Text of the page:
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  • Ric Crossman

2.1.9 "By Definition Alone, Sequels Are Inferior..!"

Once Upon A Planet


Uhura encounters one of the computer's drones.
In Roddenberry's nightmare future, fidget spinners play with YOU.

Poor Lewis Carroll. First he dies, and then this happens.


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“Once Upon A Planet” isn’t all bad, obviously. Just ending an episode with McCoy and Sulu picnicking with Alice and a two-headed dragon constitutes a direct challenge to the haters. Who could see that and dare to suggest this isn’t an episode that needs to exist?


Much of the episode follows a similar philosophy. “Shut up and enjoy it” is the order of the day. The moral here is that there’s nothing wrong with offering people a little harmless fun. More than that, we should respect those whose business is generating that fun. This isn’t a position I’m doing to push against. I came of age in the ’90s. I can remember what happens when hefty proportions of multiple genres decide enjoyment is twee, and cynical, bloodstained sneering should carry the day instead. I’m wholly on-board with the message we should respect the local entertainer, even and especially when they’re serving up simple pleasures.


This episode certainly practices what it preaches, too. We’ve got McCoy chased by axe-wielding playing cards, Scotty floating around the Enterprise discovering computers being built by more computers under the control of another computer, and an AI with world-shaping capabilities using that awesome power to have fun with Kirk’s search party. This isn’t a story aiming to offer anything more than a quick kickaround in the park.


Which is fine, in theory. We've talked about this before; not every episode has to involve high drama or profound character beats. There doesn’t always need to be a chewy subtext. Episodes this frothy are a pain for me to write up, but that’s no-one’s problem but my own. That said, if your goal is to defend unaffected and lightweight fun, you need to make sure that is in fact what you’re bringing to the table.


Alas, “Once Upon A Planet” comes up short here. What we’re offered here is simply too familiar, and while familiarity doesn’t always breed contempt, it rarely breeds excitement, either. I’m not talking about the pleasure planet itself. I’m quite sure there’s enough depth in the idea for it to comfortably sustain more than one episode. Really, the two stories set here are first brace of holodeck-gone-wrong tales, and that’s clearly not a well the producers of 24th century Trek believed could ever run dry. The dull Devil is in the dry details. As I said about “The Infinite Vulcan”, there’s a whole good news/bad news deal about an animated Star Trek. Yes, there is no visual spectacle that can’t be realised on screen. The flipside to that is no spectacle qua spectacle can be considered impressive anymore. There needs to be more thought put into what the audience is going to see than grabbing for the obviously silly and weird. We’ve seen Alice’s white rabbit before, last time we were here. This crew has already been menaced by a colossal felix domesticus (and a giant mouse would objectively have been funnier). Bizarre takes on the pterodactyl (with the exact same sound effects) were flapping all over the place just two episodes ago.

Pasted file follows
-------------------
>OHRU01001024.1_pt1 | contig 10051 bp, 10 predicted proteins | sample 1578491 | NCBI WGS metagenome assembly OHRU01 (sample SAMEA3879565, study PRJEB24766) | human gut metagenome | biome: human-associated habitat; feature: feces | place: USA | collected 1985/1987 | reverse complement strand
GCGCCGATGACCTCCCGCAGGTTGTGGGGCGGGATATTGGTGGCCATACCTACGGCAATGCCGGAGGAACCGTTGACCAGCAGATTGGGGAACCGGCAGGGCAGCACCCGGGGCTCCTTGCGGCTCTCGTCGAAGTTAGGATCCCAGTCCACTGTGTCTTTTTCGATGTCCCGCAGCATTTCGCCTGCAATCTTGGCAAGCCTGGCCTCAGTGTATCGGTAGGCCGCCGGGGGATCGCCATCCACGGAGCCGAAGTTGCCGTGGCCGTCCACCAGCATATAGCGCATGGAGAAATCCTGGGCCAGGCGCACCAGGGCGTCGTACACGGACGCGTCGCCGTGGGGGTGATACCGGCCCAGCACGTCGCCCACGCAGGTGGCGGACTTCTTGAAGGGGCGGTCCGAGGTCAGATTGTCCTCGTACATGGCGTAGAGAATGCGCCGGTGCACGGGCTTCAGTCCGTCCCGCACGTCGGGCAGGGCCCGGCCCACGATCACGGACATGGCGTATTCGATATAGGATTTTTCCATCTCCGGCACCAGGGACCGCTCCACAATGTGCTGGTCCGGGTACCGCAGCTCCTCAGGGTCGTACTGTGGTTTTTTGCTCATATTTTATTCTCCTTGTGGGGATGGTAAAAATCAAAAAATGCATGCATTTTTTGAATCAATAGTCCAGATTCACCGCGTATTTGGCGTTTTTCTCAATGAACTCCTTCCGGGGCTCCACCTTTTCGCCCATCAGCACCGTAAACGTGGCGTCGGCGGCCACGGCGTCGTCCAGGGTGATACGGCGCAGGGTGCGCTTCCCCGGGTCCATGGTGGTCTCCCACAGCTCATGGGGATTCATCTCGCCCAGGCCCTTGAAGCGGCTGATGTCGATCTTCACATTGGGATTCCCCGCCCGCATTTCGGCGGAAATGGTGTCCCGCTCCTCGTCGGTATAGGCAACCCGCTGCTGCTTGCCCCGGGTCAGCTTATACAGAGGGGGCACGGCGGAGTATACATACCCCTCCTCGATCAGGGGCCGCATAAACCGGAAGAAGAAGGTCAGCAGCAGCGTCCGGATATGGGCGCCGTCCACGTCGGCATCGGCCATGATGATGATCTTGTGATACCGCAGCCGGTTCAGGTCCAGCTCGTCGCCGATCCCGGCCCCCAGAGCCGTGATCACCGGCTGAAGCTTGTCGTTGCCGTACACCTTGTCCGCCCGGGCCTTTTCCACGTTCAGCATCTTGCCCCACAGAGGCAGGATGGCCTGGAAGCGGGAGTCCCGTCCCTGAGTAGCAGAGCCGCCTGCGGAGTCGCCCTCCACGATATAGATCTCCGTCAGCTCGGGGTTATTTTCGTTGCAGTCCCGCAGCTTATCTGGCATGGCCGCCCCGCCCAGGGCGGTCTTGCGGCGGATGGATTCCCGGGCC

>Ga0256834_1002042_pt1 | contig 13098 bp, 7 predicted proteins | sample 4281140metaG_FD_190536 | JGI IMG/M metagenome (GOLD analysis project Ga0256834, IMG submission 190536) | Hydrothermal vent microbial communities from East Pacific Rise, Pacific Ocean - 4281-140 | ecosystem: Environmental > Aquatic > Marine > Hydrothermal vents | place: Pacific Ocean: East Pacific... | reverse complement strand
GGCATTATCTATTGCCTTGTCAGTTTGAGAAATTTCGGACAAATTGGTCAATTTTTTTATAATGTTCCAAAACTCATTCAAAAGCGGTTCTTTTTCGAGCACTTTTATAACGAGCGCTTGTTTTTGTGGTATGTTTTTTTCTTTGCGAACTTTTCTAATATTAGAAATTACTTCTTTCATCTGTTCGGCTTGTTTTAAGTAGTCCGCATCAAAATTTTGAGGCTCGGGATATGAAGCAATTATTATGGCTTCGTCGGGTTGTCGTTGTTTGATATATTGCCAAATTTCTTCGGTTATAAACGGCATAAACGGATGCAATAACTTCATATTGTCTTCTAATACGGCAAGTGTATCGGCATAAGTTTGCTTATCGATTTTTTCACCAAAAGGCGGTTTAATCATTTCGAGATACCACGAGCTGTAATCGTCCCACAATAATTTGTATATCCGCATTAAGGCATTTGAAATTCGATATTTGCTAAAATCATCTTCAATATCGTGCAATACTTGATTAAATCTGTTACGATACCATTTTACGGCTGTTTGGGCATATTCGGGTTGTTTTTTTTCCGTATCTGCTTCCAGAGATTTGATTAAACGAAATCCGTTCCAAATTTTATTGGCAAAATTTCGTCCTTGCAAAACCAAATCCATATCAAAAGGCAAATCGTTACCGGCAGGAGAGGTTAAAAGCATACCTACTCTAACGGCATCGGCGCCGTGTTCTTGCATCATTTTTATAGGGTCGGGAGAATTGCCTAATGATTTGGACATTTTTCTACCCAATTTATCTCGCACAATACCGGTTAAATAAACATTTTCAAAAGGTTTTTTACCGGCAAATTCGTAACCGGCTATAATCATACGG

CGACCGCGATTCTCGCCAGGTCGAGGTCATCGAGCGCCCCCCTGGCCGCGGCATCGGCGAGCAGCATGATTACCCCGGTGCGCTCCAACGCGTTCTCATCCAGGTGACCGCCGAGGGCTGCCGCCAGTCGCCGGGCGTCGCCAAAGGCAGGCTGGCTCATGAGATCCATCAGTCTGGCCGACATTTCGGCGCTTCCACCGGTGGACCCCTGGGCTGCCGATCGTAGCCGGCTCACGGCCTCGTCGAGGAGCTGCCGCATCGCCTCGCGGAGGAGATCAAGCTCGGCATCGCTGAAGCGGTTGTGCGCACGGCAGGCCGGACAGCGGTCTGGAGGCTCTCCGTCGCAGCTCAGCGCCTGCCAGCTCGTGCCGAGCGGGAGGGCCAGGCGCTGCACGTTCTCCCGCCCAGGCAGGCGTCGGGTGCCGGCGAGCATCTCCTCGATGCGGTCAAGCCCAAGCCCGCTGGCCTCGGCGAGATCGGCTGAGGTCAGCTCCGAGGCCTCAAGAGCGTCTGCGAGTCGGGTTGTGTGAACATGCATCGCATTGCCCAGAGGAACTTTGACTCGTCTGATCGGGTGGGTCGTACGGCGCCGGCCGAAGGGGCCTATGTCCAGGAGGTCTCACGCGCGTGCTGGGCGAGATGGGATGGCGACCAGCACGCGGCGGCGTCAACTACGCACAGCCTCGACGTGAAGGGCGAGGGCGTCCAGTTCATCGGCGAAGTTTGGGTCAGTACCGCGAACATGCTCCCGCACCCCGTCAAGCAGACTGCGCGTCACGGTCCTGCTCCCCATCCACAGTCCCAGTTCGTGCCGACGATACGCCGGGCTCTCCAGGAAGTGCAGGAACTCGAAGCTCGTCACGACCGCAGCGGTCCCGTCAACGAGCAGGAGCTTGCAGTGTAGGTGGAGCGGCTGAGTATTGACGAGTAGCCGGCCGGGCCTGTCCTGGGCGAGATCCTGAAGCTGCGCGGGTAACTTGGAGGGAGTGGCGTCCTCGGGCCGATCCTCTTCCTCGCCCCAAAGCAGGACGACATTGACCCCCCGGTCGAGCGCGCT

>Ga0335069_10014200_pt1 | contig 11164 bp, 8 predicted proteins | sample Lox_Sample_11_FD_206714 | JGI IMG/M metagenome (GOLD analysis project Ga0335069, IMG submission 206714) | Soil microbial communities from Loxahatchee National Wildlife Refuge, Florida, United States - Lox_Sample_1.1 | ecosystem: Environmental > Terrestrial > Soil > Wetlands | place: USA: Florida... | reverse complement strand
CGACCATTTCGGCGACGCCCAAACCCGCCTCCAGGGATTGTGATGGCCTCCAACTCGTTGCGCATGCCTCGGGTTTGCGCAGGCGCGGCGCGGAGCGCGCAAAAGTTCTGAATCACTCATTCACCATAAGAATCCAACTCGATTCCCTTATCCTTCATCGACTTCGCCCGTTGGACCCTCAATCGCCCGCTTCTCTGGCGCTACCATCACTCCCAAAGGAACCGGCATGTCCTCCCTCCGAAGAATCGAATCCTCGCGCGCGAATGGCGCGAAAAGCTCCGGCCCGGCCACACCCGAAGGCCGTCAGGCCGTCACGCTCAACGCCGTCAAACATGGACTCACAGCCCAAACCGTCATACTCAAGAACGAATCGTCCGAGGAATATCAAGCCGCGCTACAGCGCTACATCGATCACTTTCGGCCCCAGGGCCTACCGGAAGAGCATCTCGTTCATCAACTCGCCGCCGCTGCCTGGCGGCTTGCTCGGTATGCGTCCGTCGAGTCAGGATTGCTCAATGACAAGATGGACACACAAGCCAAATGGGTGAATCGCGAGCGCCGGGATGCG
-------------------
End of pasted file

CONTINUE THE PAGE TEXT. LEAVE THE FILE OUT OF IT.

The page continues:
I’m normally not interested in calling out the franchise when it repeats or rhymes with itself – that’s a big part of why IDFC takes the form it does. When an episode is relying on its ability to offer fun ideas for the crew to bounce off without needing to worry about a budget, though, raiding the archives bothers me more than it otherwise would. This is especially true with a sequel directly referencing Alice Through The Looking Glass. If you lack the imagination necessary to make your own follow-up work, you should probably avoid referencing one of literature’s most inventive and satisfying sequels.


Fire Canon From A Cannon


Part of what frustrates me here is that we almost end up somewhere interesting. By reusing the White Rabbit from “Shore Leave”, we're offered a comment on the new body of work being written. The Caretaker, author of the original story our crew found itself trapped within last time, is dead. There’s a new pen in play. And yet the new tale starts at the exact same point as the old one does, with the planet’s computer ripping off the Caretaker ripping off Lewis Carroll. The computer is writing a sequel to at least two other people’s work.


Imagine what could have been done with that idea, in the context of a sequel episode within a sequel show, one which has tried to replicate its predecessor to the maximum extent circumstances permitted. Think of the commentary one could make about the strip-mining of intellectual property, or how one maintains and builds upon modern myth. And I realise I'm lamenting a swerve away from complexity in an essay where I've already defended a lack of complexity, but again: you needed to give us something.


We don't have to abandon this angle just yet, though. What the script itself didn't deliver, the passage of time has. As of Discovery, the majority of shows in this franchise have existed without meaningful input from Gene Roddenberry. By the time Lower Decks was greenlit, the word "meaningful" was no longer necessary in the previous sentence. Any consideration, however undeveloped, of how a creator’s work can be twisted by those who follow them seems evermore relevant as Star Trek enjoys its third wind. Whatever my problems with Roddenberry, both as writer and as a person, it doesn’t seem a coincidence so many Trek shows since his death seems consumed with pushing back against the utopianism he insisted upon. Deep Space Nine focused upon the compromises forced on Starfleet by the Dominion War. Voyager literalised the need to take short-cuts in extreme circumstances. Enterprise answered the question literally no-one had asked by showing what a Starfleet vessel would look like were it run by a sulky racist.